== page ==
Roland is a bruiser and is stronger than most players he faces. The burly guard does a lot of his damage from around the basket. Roland does have the ability to make shots from beyond the arc. There has been some good progression in that area. However there is a lot more to being a guard than the ability to knock down open jumpers and handle the ball in certain spots.
Athleticism/Size: Mid Major – Strong and imposing, Roland plays bigger than his height thanks to that. In past, he’s also flashed above the rim potential. But it can difficult to judge final explosiveness on younger players when they’re still growing.
Skill/feel for the game: Low Major – Roland has a strong basketball IQ, and his jumper is steadily improving. But his actions can still look unnatural on the ball. Perhaps it’s fitting he transferred to PCN, as last year’s Adoiyke Iyaye could be a good model in how his game progresses.
Julian Smith, 5 foot 10 2019 Guard, Sapulpa
Smith is coming off a major knee injury, and will look to show this weekend he still has some of his past electricity in his game. A dazzling one on one player with the ability to score from distance, the compact guard can get buckets. The lost step kept him from getting in the lane this summer like he has in the past.
Athleticism/Size: Low Major – Being under 6 foot often makes it hard for guards, especially from Oklahoma to get good looks. Combined with him looking a step slow this summer following a quick return from injury and Smith is starting his senior year in a hole. Still in his favor is his strong frame and burly shoulders.
Skill/feel for game: Mid Major – Smith might be the best scorer in Oklahoma this winter. He’s strong, compact and crafty when attacking the hoop, while also being a potential game changer from beyond the arc. A benefit to modern basketball for Smith is that there is less reliance on lead guards to be old fashion table setters. Still, better decision making could help his college stock, as he is prone to lean on shooting threes when he could keep the ball moving and teammates involved.
Bryce Thompson, 6 foot 4 2020 Guard, Booker T Washington
The sharpshooting guard is on the verge of reaching the next level as a prospect. And the next level for him is becoming an elite all around scorer. If Thompson is to become that, it will be credited to improved athleticism and on the ball ability.
With the nationally regarded prospect, it’s about being productive when he’s not white hot from distant. Being strong and quick enough to score at the rim or draw fouls. This will define how he’s regarded these next two years.
Athleticism/Size: Mid to High Major – Thompson checks the required height and wingspan needed to play in High Major conferences. But he’s never been that athletic, with him reaching his final height, could he be in line to see an athleticism boost like Allonzo Trier did?
Skill/feel for game: High Major Plus – With improved passing and handle this summer, it’s clear Thompson is becoming an all around offensive threat. When looking at the college and NBA ranks, players with fathers that played at high level do have a developmental advantage. But a competitive nature is still needed and Thompson has that.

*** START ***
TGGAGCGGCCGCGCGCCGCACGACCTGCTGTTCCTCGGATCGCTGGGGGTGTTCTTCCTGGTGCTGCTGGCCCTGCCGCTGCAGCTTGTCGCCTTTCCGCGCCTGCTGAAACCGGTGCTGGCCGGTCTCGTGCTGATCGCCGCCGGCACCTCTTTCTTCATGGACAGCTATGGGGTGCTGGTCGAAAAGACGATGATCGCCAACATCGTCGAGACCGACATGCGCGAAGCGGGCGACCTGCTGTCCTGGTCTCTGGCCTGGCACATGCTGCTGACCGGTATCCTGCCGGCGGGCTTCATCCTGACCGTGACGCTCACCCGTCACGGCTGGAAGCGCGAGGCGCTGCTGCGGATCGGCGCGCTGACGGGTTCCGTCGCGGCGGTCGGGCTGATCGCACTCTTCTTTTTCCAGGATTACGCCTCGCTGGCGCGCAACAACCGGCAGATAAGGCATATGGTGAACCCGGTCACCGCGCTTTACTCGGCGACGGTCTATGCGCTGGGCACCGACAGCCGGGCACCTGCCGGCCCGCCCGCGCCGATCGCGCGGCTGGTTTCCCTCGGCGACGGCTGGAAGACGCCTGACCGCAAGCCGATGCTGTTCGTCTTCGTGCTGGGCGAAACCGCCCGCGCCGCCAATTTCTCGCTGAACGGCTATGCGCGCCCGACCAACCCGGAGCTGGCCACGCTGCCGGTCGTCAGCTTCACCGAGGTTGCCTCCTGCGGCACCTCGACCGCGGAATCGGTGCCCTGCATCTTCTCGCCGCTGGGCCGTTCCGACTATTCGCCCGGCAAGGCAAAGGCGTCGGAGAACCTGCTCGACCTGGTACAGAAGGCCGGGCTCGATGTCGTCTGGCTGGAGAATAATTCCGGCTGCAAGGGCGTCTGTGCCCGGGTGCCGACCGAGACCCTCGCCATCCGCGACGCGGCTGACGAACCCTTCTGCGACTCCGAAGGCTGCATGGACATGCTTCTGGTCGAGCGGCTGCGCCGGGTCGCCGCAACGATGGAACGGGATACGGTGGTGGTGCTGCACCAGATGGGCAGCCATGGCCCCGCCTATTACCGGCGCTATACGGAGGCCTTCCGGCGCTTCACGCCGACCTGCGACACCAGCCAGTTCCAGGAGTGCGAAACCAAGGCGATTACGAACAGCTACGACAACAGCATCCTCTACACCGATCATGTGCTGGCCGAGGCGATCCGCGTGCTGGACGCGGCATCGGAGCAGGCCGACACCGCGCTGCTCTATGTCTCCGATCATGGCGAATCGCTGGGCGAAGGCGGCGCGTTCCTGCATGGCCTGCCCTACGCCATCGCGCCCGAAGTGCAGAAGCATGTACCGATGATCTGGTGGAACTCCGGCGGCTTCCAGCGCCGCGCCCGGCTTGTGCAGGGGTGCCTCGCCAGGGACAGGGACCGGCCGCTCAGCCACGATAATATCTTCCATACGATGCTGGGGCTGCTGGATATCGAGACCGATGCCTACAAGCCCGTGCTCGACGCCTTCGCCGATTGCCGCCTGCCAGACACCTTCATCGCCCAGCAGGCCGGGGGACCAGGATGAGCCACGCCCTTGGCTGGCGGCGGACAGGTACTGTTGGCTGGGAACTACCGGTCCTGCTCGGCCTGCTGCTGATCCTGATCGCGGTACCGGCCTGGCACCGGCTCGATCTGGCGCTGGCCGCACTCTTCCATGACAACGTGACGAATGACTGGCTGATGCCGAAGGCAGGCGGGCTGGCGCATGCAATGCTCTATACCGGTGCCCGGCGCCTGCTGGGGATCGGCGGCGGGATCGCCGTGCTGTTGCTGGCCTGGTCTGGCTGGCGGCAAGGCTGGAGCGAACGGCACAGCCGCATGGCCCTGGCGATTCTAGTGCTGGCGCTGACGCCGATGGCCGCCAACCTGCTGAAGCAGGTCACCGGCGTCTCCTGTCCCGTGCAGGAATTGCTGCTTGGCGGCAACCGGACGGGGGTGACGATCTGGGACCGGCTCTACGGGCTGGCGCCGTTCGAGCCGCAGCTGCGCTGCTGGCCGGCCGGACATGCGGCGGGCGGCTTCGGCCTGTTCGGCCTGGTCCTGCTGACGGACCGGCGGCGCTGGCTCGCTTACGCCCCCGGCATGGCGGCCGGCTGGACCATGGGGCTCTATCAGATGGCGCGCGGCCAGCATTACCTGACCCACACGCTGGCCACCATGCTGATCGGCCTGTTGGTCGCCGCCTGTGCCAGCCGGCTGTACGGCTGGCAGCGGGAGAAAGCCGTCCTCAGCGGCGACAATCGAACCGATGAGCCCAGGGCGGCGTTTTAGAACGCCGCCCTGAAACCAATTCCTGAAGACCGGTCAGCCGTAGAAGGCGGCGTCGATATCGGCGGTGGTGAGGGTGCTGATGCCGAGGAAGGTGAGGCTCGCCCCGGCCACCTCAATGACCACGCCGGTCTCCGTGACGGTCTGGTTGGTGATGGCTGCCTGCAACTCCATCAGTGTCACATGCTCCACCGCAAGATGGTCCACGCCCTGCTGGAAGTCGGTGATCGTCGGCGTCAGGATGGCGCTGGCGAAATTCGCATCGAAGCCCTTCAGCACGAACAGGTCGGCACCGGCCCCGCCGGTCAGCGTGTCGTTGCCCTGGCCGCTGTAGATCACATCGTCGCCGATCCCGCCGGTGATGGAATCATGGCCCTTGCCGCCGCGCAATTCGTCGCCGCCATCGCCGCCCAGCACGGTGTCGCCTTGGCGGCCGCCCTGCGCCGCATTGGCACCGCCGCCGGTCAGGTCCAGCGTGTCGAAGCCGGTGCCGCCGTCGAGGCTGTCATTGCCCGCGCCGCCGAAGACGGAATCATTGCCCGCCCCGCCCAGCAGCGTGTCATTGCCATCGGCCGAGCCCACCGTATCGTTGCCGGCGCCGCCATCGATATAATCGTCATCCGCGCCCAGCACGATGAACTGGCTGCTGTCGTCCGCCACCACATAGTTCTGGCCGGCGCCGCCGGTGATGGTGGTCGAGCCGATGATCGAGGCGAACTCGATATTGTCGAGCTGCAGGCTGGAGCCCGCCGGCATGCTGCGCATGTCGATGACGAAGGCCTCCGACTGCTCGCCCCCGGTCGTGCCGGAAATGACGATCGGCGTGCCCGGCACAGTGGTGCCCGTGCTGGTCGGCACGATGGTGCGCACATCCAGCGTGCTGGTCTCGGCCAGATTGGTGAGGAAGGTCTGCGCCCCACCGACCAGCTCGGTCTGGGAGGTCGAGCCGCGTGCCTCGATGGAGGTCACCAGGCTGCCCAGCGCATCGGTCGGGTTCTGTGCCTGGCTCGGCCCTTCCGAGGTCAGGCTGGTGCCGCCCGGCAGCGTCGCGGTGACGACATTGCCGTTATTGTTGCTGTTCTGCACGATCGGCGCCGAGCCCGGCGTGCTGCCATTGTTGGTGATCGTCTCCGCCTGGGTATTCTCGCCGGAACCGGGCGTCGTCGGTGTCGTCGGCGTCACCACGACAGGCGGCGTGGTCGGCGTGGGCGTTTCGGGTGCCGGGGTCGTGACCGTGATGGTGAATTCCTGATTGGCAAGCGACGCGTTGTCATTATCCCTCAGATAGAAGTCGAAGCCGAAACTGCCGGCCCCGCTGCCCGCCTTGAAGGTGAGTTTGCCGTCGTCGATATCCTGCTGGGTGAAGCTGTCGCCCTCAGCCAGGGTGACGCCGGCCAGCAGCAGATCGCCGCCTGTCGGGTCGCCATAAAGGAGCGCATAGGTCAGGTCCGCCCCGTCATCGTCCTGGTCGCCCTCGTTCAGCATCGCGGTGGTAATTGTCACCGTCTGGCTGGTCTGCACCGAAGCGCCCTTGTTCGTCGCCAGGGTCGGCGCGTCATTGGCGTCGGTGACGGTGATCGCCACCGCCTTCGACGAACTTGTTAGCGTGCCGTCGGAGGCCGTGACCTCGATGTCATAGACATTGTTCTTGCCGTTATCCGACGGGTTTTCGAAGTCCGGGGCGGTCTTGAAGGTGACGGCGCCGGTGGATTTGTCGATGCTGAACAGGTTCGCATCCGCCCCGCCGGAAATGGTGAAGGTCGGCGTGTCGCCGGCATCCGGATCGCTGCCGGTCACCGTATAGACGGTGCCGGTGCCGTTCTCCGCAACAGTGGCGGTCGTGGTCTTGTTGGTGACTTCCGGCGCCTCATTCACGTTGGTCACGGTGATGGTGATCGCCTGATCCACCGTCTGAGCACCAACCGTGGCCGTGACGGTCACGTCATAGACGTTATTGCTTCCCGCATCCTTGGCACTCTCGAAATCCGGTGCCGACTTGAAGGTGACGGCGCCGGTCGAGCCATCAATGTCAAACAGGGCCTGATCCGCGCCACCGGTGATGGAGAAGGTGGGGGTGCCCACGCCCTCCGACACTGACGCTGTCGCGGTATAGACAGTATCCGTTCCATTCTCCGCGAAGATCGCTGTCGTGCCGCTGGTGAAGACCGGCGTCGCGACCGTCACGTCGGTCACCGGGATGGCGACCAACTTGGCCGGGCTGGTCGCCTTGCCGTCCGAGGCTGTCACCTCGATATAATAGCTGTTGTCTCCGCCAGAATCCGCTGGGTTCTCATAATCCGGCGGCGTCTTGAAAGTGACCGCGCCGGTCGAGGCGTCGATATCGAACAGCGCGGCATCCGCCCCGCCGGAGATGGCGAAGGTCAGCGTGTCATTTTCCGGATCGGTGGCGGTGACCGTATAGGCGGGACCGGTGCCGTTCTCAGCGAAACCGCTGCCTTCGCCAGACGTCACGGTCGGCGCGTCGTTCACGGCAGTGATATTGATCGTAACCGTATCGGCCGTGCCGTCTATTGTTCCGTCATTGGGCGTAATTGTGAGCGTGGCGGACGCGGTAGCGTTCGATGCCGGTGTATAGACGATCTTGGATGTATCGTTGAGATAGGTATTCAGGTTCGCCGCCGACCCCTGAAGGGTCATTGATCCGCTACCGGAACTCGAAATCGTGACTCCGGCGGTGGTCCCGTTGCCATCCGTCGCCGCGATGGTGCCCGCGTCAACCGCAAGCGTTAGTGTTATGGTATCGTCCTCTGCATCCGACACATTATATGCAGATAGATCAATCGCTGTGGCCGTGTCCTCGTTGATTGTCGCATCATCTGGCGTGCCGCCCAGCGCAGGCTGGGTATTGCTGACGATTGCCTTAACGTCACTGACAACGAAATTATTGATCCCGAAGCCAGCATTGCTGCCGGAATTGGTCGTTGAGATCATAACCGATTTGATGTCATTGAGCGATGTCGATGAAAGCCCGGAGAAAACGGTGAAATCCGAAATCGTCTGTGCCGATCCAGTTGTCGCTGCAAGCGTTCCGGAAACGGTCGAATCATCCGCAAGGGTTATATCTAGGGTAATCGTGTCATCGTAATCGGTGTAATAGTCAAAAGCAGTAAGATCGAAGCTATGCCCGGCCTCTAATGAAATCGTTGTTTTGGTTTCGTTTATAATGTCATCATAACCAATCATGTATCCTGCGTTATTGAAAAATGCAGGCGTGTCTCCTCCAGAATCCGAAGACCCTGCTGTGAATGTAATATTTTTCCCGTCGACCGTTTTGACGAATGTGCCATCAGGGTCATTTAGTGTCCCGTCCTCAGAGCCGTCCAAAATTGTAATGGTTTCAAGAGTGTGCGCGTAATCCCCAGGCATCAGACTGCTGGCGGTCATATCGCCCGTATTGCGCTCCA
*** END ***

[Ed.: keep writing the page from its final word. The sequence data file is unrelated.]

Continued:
Rondel Walker, 6 foot 3 2020 Guard, Putnam City West
Walker has always been a player that checks all the boxes when it comes to IQ, skill and savviness. It’s been his undefined position at the guard spot which has made him a tough evaluation. In the past, the smooth guard has lacked the explosion and quickness for the point guard position and the height and athleticism for the two guard position.
Walker now teetering around the 6 foot 3 plus range has the size to be a legitimate combo guard.
Athleticism/Size: Low to mid major. Injuries have hampered Walker in the last year, and as such has looked a step slow at times. A healthy season and the chance to add explosiveness could do wonders for his stock.
Skill/feel for the game: Mid Major – Walker plays best when the game is loose, when he can thrive on chaos. His hands are quick in passing lanes and picking pockets. While offensively his game has good improvisational skills, from making highlight reel worthy passes or hitting tough shots. Finding ways to translate that to the halfcourt is the next step for this talented guard.
Marques Warrior, 6 foot 2 2020 Guard, Putnam City West
A jack of all trades, but a master of done, Warrior is great balanced player for West. He’ll bring intensity on defense, but so far isn’t an one on one dynamo. It’s similar on offense, he’s a good shooter and an improved finisher at the rim. And while good at scoring in bursts, he’s not a pure bucket getter like others. Similarly, he’s been more of an up tempo point guard than a true floor general.
These next six months will be critical in writing the scouting report and college level of Warrior.
Athleticism Size: Low Major – He’s grown into a guard with ideal size and ever improving athletic ability. When he plays on the ball he could eventually be a bigger power point guard, but also with the ability to match up bigger off the ball guards.
Skill/feel for game: Small College – The problem is that currently, Warrior doesn’t have one single trait to stand out and grab the attention of college coaches. He’s good across the board, with the question being if he will reach great in any traits.
Isaiah Williams, 6 foot 5 2020, Guard/Wing Millwood
Williams, an unpolished prospect has a ton of potential to go along with raw length and athleticism. The lanky wing has to make up a lot in regards to skill over the next two years. There are times Williams flashed the ability to play on the ball, but there’s a stark difference between bringing it up in Oklahoma and being the floor general for a college offense.
Right now Williams is a D2/Juco prospect. However history has shown that players like Williams will often surprise by landing at D1 schools after big jump in play between junior and senior years. Or even after some time in the JuCo ranks.
Athleticism/Size: Low to Mid Major – He’s not the most explosive athlete, but he moves well for a player his size. With a natural movement fitting of a player on the perimeter, and his long wingspan could lead to versatile defending potential down the road.
Skill/feel for the game: Small College – There’s a lack of polish to his game, which as he’s not always had exposure to playing in bigger settings. While he received some help with that this summer, scenarios like the Elite 14 will be crucial in judging if the skill level will start to match his potential.